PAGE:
EXAMPLE 3 A mixture of 74.3 g. of beta-naphthol, 0.75 g. of alphanaphthol and 750 cc. of water was heated to 95 C. to melt the naphthols. This mixture was cooled with vigorous stirring over the range of 90 C. to 81 C. in the course of 13 minutes. Upon cooling to room temperature, the crystals were filtered and dried and assayed less than 0.1% alpha-naphthol.
EXAMPLE 4 A mixture of 138.6 g. of beta-naphthol, 1.4 g. of alphanaphthol and 700 cc. of water was heated to melt the crystals. The mixture was cooled with vigorous agitation from 91 C. to 80 C. where crystallization occurred over a period of 15 minutes. Upon cooling to room temperature, the recovered crystals showed only a trace of alphanaphthol.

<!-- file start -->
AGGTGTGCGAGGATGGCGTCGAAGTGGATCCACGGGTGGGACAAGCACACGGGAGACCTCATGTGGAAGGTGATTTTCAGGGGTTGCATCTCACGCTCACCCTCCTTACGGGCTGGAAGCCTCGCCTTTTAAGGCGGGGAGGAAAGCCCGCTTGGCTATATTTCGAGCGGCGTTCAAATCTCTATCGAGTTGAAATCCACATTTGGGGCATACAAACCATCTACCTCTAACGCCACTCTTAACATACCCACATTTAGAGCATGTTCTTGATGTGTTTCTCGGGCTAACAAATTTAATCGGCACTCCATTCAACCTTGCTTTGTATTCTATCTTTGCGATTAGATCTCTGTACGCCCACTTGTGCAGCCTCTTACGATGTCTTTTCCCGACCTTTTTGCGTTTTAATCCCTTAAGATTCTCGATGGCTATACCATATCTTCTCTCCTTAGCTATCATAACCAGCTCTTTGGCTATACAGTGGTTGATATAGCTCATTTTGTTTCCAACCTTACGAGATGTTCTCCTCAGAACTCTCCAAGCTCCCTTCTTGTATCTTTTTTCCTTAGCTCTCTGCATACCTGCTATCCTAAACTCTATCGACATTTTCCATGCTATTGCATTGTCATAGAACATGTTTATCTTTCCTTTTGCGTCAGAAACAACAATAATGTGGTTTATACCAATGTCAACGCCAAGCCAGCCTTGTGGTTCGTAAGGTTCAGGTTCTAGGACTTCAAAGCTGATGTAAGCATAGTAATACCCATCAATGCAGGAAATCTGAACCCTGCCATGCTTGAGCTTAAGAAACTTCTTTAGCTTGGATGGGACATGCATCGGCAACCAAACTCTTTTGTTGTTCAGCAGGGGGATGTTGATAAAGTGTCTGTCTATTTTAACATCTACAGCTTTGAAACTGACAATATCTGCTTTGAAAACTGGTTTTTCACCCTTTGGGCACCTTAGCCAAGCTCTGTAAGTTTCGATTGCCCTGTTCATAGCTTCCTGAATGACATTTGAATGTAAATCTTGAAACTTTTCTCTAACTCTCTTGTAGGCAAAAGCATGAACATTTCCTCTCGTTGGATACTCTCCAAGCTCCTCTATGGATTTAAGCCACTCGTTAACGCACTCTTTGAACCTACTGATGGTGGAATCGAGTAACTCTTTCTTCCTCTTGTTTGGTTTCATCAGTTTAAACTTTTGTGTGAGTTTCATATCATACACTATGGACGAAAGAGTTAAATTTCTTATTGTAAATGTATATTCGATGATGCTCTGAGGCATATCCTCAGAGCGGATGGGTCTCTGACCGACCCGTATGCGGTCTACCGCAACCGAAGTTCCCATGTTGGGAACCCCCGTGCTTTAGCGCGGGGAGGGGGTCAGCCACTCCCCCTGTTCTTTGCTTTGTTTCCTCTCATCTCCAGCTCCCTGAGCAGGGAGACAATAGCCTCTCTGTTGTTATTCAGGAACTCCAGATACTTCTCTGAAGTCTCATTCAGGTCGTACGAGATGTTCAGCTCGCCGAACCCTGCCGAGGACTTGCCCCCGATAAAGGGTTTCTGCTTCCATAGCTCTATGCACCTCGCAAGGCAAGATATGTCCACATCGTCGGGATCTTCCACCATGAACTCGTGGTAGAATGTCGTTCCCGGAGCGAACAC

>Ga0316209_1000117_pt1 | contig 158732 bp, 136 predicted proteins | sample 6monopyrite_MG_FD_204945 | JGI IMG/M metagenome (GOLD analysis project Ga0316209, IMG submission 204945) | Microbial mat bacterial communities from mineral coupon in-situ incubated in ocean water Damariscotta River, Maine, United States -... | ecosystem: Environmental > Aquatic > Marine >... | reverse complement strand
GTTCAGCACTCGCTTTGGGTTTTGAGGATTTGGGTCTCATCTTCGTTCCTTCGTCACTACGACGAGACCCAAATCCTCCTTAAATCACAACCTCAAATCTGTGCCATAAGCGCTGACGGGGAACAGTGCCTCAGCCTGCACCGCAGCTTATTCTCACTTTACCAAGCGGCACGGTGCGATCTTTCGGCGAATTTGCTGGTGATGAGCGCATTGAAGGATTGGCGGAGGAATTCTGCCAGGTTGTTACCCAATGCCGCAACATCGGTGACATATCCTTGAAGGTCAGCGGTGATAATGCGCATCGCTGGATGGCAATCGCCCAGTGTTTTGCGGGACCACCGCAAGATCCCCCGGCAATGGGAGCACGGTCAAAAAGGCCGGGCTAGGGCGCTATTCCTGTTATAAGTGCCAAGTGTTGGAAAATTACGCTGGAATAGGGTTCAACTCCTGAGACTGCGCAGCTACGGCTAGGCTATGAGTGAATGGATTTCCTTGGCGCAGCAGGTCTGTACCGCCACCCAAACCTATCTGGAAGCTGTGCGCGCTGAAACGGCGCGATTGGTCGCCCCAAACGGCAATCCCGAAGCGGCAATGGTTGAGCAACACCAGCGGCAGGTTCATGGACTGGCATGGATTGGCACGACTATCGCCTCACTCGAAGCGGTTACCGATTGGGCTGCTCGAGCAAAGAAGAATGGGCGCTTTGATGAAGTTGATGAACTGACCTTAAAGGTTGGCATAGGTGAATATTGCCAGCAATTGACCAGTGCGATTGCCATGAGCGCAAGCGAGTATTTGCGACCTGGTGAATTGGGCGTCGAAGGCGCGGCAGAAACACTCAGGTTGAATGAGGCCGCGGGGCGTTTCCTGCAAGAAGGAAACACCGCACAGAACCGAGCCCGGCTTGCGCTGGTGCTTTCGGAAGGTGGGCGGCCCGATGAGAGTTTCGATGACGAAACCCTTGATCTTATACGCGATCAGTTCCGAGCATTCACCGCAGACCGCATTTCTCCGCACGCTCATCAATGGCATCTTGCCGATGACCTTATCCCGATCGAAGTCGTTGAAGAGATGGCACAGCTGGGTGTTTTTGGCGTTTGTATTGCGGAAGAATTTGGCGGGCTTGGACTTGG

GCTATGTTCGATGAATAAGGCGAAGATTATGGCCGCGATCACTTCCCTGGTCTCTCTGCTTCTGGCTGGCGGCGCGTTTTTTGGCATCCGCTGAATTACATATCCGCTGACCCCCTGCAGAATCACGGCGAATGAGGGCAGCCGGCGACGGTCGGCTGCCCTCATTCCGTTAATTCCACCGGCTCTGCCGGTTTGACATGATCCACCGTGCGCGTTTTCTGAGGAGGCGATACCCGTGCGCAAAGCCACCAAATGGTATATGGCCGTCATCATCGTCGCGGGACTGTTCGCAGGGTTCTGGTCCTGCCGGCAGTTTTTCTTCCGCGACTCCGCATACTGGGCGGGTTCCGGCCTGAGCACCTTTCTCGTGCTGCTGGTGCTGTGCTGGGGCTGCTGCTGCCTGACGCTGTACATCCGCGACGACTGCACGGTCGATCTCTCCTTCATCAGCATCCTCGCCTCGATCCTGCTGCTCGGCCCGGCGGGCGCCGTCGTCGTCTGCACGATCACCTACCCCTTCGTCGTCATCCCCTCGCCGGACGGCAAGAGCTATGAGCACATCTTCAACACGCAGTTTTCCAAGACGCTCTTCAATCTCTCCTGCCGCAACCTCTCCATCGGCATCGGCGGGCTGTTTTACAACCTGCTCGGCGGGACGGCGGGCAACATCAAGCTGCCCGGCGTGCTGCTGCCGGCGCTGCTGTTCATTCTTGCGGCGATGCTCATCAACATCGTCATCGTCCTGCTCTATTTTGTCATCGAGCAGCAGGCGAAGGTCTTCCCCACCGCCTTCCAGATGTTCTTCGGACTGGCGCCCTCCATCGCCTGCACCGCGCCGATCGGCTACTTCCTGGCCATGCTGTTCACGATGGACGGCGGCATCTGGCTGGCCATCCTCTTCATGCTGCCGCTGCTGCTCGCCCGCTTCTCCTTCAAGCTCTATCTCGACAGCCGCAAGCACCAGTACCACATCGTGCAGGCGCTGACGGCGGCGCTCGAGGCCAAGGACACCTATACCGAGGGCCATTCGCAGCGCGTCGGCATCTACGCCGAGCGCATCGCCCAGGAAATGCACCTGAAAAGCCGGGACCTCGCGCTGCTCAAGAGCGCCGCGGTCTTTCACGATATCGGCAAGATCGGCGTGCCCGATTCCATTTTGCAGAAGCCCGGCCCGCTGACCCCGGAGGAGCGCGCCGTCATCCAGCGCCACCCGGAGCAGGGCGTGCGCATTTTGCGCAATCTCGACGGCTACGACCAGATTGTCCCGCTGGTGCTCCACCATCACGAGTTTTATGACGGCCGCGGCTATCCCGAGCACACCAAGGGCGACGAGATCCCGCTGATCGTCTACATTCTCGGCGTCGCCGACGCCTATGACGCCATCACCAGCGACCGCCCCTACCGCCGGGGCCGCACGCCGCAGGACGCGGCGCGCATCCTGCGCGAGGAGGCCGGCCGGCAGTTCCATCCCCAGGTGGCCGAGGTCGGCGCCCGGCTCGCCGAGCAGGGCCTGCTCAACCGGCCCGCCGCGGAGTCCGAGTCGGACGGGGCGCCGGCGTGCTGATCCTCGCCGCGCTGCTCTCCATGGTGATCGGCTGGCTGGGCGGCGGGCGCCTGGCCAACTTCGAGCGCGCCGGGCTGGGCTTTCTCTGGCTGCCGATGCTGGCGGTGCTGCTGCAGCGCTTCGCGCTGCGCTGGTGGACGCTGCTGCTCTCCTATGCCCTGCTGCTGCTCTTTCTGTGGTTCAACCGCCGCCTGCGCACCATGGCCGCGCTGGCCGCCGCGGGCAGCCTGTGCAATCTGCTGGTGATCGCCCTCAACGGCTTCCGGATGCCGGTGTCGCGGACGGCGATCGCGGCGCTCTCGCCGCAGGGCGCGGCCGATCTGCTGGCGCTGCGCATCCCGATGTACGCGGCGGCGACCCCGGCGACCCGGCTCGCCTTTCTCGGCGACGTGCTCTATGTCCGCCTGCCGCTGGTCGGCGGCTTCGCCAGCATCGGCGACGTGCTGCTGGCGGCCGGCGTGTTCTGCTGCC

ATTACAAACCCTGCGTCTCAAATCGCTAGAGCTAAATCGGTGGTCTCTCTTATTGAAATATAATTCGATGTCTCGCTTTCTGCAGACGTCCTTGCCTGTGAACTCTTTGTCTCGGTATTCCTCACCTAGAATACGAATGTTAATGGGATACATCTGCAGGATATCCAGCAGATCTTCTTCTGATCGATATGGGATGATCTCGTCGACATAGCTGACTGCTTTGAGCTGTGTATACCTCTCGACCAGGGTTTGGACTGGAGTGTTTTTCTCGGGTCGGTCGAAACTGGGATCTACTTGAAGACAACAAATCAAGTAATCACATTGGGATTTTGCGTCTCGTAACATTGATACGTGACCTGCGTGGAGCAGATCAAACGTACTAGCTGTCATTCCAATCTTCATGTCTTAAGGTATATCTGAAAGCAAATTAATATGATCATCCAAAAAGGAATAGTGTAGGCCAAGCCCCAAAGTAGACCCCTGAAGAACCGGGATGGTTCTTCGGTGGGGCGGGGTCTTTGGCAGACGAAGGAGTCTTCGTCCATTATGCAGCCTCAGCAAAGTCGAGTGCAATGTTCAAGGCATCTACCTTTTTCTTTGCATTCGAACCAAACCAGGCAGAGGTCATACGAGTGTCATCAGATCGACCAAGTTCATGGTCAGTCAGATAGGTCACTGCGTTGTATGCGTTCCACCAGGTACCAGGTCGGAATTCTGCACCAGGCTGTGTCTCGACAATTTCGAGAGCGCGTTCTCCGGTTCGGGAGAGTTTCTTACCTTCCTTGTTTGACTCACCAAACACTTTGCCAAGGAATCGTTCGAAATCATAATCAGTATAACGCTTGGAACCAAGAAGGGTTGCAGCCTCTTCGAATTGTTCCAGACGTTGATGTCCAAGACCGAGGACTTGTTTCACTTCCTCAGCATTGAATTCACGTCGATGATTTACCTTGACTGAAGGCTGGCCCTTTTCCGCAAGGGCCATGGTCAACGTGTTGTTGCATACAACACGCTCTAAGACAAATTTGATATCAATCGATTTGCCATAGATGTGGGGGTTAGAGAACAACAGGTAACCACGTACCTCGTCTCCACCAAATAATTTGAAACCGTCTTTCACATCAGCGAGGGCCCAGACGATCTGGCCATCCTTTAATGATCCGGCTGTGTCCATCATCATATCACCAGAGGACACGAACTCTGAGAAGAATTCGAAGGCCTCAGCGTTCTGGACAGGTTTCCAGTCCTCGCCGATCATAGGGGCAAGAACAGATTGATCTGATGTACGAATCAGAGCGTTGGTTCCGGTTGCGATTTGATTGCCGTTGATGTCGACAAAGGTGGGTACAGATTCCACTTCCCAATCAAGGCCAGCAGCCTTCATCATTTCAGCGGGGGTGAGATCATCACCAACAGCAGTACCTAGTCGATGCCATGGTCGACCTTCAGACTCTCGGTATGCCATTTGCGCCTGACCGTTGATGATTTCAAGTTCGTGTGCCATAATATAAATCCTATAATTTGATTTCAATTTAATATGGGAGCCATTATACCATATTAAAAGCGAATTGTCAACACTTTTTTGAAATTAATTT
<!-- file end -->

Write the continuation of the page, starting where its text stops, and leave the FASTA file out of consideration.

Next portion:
EXAMPLE 5 (A) A mixture of one part of beta-naphthol (containing 1.2% alpha isomer) in four parts of water was heated at 95 C. until the naphthols had melted. The mixture was then dropped into 8 parts of vigorously stirred water at 35 C. and this temperature maintained for 10 minutes with continuous stirring. Upon collection by filtration, the crystallized product was found to contain 0.60% alpha isomer. It is seen, therefore, that very rapid cooling over the crystallization range is not as effective in reducing the alpha-naphthol content as slower cooling. (B) The same procedure as (A) (above) was carried out except that the stirring at the 35 C. temperature was continued for 30 minutes. The product recovered in this instance had the same alpha-naphthol content as in (A) above. Thus, it is seen that extraction of the already formed crystals for a prolonged period does not reduce the alpha-naphthol content.